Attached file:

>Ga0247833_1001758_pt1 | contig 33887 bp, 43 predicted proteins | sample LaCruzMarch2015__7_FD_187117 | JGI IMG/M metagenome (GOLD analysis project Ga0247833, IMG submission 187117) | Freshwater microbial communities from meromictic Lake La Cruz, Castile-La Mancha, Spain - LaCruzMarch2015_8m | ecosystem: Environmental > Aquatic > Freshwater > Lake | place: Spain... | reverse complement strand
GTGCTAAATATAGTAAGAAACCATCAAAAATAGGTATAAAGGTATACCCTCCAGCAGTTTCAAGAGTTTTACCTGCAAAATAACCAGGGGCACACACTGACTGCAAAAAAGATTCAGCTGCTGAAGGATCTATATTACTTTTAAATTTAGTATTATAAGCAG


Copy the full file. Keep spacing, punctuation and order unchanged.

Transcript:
>Ga0247833_1001758_pt1 | contig 33887 bp, 43 predicted proteins | sample LaCruzMarch2015__7_FD_187117 | JGI IMG/M metagenome (GOLD analysis project Ga0247833, IMG submission 187117) | Freshwater microbial communities from meromictic Lake La Cruz, Castile-La Mancha, Spain - LaCruzMarch2015_8m | ecosystem: Environmental > Aquatic > Freshwater > Lake | place: Spain... | reverse complement strand
GTGCTAAATATAGTAAGAAACCATCAAAAATAGGTATAAAGGTATACCCTCCAGCAGTTTCAAGAGTTTTACCTGCAAAATAACCAGGGGCACACACTGACTGCAAAAAAGATTCAGCTGCTGAAGGATCTATATTACTTTTAAATTTAGTATTATAAGCAG